One of the biggest questions I get is: “What type of personal training certification should I get?“
I addressed this question in my Truth about Personal Trainer Certifications post. But, in that post, I neglected to address the following two realities that both new and seasoned fitness professionals need to realize when it comes to investing in fitness education:
Embrace that your clients don’t (really) care about your certification.
As much as the various fitness certifying bodies would like you to believe that the type of personal training certification you have will impact your success as a trainer, the reality of the fitness field clearly demonstrates otherwise.
Certain fitness clubs may insist their staff hold a certain certification that they bias. However, the average client, the people that hire your services, typically have no clue about any of the certifications offered in the fitness field. Any fitness professional with some experience knows full well that rarely, if ever, does the type of certification affect whether a client hires them.
Your education (i.e. certification and/or degree) only awards you the ability to call yourself a “personal trainer.” It’s your personality and ability to successfully apply your education in a practical manner your clients can understand and relate to that determines how many clients you get and how successful you are is a trainer.
As I said in my Truth about Personal Trainer Certifications post, “If you are shy, don’t communicate well or you’re simply an arrogant asshole who people don’t seem to like; all the certifications in the world won’t make you successful. In this business, you need personality. And, you don’t get that from any personal training certification course.”
Note: The fact that personality greatly impacts the effectiveness of education is a reality that exists in all areas of education and communication, not just is the fitness education arena. This is something I’ve described in detail in my Why Smart Trainer Believe Stupid Things: The Dr. Fox Effect article.
It’s great to pursue a variety of certifications and continued education to help you build a more well-rounded education, and provide you more tools in your toolbox. It’s just that you don’t want to fall into the trap of thinking that your type of certification will have much of an impact on the success of your personal training business. Now, if we go beyond the general personal training realm; for those fitness professionals who are interested in attracting a specific population, such as Golfers for example; a good argument can be made that having a specialty golf performance certification should be a part of your credentials.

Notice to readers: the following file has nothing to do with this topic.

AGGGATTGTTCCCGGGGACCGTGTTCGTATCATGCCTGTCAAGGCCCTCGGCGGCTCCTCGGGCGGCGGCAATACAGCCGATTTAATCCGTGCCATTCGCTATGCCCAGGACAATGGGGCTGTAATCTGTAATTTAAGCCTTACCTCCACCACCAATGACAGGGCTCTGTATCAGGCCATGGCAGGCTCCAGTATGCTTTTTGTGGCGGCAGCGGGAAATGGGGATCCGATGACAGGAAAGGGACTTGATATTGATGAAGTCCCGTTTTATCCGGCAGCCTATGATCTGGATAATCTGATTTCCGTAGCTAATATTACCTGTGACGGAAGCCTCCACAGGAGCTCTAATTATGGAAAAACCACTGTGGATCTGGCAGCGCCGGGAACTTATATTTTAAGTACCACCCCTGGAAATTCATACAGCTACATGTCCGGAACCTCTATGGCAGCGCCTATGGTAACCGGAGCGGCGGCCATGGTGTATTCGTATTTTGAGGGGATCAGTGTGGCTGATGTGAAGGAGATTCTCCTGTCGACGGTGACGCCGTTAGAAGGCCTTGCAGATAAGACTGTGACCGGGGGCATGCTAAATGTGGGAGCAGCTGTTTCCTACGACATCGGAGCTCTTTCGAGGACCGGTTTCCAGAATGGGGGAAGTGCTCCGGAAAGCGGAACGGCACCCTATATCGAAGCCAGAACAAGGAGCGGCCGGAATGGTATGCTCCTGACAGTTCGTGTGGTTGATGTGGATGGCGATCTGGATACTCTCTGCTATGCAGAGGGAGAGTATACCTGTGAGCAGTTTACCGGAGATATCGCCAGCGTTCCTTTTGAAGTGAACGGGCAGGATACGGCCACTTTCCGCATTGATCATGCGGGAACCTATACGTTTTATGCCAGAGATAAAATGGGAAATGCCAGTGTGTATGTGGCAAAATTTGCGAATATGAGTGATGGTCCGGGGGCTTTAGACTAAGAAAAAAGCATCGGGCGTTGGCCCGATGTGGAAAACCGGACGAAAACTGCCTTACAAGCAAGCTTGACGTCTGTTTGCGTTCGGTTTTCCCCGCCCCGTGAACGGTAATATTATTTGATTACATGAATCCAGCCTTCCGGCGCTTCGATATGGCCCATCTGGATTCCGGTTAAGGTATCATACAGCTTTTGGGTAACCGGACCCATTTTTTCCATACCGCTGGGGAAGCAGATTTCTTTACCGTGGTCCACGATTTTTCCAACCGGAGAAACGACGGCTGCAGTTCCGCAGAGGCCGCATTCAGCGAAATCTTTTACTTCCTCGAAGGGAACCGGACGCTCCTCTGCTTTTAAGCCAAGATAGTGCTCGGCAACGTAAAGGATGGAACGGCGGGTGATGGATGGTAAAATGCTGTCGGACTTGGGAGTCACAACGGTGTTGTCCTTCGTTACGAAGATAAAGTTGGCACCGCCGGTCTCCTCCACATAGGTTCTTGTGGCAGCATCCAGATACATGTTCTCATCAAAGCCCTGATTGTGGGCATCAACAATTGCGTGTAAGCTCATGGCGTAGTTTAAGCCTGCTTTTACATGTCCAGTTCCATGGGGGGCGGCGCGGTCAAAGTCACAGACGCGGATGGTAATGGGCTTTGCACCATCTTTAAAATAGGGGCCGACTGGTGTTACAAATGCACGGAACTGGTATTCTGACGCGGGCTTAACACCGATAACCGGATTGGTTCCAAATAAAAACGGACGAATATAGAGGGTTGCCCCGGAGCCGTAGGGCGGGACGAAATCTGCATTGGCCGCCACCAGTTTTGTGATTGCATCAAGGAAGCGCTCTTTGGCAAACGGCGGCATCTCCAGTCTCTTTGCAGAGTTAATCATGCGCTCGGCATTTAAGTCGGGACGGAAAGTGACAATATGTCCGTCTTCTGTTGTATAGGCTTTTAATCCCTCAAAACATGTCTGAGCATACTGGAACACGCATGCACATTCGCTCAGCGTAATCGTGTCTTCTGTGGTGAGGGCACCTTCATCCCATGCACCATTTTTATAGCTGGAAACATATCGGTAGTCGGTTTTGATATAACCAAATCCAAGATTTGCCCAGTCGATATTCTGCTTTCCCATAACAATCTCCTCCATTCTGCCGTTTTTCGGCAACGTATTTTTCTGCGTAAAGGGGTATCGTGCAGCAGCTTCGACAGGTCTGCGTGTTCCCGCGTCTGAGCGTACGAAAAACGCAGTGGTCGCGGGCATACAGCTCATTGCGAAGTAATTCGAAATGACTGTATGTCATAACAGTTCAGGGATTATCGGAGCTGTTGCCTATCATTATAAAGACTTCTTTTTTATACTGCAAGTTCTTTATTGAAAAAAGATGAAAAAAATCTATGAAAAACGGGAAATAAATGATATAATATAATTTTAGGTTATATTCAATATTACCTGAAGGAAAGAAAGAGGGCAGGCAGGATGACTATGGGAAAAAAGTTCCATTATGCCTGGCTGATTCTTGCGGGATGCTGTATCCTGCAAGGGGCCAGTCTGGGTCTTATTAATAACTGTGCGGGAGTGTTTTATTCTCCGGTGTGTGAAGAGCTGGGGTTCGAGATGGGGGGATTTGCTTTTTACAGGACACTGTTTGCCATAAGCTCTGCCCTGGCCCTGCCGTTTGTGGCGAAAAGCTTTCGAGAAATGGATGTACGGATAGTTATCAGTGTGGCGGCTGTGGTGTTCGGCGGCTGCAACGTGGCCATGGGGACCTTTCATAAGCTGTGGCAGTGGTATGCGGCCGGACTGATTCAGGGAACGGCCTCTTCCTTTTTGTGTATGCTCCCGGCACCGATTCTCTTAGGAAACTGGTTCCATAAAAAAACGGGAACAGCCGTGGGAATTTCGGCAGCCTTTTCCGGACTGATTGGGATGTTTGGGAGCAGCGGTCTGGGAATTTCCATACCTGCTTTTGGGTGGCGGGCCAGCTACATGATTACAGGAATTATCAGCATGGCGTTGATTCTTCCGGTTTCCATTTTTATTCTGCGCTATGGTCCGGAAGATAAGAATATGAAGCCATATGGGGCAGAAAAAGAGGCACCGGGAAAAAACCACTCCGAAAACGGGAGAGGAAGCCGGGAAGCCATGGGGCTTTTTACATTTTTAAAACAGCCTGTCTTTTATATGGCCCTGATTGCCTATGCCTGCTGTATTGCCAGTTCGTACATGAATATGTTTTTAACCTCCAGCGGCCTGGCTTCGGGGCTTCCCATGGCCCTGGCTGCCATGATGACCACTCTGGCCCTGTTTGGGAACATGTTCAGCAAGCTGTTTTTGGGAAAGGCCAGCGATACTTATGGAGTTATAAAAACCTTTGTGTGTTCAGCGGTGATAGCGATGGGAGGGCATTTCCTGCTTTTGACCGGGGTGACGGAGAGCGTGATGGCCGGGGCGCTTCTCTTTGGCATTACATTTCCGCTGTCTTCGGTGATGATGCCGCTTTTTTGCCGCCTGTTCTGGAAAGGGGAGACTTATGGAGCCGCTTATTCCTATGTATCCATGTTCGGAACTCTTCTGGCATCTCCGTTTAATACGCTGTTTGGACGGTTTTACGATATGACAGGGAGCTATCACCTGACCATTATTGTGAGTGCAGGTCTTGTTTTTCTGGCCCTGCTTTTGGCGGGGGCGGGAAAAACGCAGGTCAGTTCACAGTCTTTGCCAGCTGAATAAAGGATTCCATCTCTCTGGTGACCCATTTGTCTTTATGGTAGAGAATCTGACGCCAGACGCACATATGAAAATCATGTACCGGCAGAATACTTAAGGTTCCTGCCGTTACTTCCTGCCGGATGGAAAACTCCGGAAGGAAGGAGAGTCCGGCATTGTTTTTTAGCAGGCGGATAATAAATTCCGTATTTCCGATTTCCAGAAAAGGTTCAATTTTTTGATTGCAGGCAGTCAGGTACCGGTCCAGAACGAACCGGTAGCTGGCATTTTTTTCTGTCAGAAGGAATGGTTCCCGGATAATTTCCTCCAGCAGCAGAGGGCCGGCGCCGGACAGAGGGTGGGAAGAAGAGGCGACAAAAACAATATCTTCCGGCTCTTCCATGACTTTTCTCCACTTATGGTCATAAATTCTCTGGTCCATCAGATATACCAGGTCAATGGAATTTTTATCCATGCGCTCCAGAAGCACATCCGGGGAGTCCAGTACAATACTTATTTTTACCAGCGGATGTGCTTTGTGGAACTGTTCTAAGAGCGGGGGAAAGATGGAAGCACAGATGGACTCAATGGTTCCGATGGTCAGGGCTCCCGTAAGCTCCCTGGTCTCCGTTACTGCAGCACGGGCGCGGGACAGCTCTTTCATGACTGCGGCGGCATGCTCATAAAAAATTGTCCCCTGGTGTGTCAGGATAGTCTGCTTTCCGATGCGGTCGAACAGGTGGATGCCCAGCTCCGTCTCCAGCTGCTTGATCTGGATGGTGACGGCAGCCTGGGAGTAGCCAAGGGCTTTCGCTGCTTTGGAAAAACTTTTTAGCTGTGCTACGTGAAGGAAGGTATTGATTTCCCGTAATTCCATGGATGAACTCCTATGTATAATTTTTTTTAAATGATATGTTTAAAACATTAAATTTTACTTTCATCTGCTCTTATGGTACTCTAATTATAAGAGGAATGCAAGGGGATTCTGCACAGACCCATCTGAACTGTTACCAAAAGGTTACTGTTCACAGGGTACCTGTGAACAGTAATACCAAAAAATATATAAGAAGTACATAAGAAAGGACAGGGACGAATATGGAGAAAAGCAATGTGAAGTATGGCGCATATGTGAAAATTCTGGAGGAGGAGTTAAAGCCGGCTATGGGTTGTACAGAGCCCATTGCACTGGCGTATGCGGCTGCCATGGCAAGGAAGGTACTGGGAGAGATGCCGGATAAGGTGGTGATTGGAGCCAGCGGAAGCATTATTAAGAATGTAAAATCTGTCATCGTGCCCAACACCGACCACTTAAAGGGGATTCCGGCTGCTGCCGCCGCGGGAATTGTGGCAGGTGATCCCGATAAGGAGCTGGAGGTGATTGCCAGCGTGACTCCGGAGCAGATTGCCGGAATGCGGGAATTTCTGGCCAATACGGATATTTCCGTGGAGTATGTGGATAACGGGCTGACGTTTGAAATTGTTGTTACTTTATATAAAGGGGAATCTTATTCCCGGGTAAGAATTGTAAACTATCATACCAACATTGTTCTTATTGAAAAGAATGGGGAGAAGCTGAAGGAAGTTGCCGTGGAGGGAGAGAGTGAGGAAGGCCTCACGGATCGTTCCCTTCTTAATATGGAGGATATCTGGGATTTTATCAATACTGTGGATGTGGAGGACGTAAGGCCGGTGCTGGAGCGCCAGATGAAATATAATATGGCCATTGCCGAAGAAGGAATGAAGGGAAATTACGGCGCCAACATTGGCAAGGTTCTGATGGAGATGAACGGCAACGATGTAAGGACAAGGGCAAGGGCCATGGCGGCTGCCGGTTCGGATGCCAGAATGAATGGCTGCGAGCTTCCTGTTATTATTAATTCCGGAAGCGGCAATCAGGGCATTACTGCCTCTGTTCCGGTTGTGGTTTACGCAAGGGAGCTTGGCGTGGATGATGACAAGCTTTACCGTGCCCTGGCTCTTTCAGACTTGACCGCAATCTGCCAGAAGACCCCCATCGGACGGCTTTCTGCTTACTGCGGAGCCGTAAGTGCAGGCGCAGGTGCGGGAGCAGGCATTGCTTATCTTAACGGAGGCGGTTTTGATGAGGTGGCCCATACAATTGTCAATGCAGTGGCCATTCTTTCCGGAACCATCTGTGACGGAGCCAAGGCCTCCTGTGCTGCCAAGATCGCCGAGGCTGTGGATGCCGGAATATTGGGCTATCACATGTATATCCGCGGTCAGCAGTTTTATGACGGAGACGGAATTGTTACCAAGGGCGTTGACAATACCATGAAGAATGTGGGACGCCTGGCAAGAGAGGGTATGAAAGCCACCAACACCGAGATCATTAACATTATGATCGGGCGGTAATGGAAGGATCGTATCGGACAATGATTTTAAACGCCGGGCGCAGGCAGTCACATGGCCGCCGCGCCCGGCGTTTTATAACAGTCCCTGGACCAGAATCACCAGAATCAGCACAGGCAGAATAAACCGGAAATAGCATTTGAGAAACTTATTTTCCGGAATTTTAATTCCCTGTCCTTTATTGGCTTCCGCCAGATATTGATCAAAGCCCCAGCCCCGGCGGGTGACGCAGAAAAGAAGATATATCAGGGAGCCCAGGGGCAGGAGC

As I also said in my Truth about Personal Trainer Certifications post, “I’m well aware that many people will disagree with what I’ve said above due to their personal biases toward certain personal trainer certifications, professional affiliation, personal opinion or elitism. And, that’s cool with me as my only bias is to the evidence I have. And, with the very large number of individuals of whom I’ve helped break into, and advance in the fitness field, not one of them has ever come back to me saying that “I owe all my success to the certification I got from __________ organization. Their success has come from having a passion for helping others build a love for movement and become better students of nutrition, an infectious energy, great communication and teaching ability, along with a mastery of basic exercise techniques, progressions and regressions, and the principles of program design.”
Understand that a higher education does not equal more clients.
Statistics have shown that college graduates generally do make more money in the job world than non-college graduates. However, in the fitness field, having a college degree does not all guarantee that you’ll attract more personal training clients.
The reality of the personal training world, as I established above: much of what brings you new clients (and keeps your current clients with you) is your personality and your ability to communicate, motivate and inspire them to exercise not only for themselves but also do it for you the trainer. As the saying goes, “Hire for personality, train for skill.”
In conclusion, you can never go wrong with a higher education. Just don’t make the mistake of going to college thinking that after you graduate you’re guaranteed to attract more clients because of a degree. Also, don’t assume that since you’re degreed or “certified” that you’re actually “qualified.” (I stole that little saying from Dave Parise). Passing tests is just memorizing and regurgitating someone else’s system. This is why one can easily be over-educated and under-qualified.
Put simply, fitness certifications and degrees do NOT (necessarily) help you make more $ as a fitness professional – Getting results and creating an experience people like helps you make more $!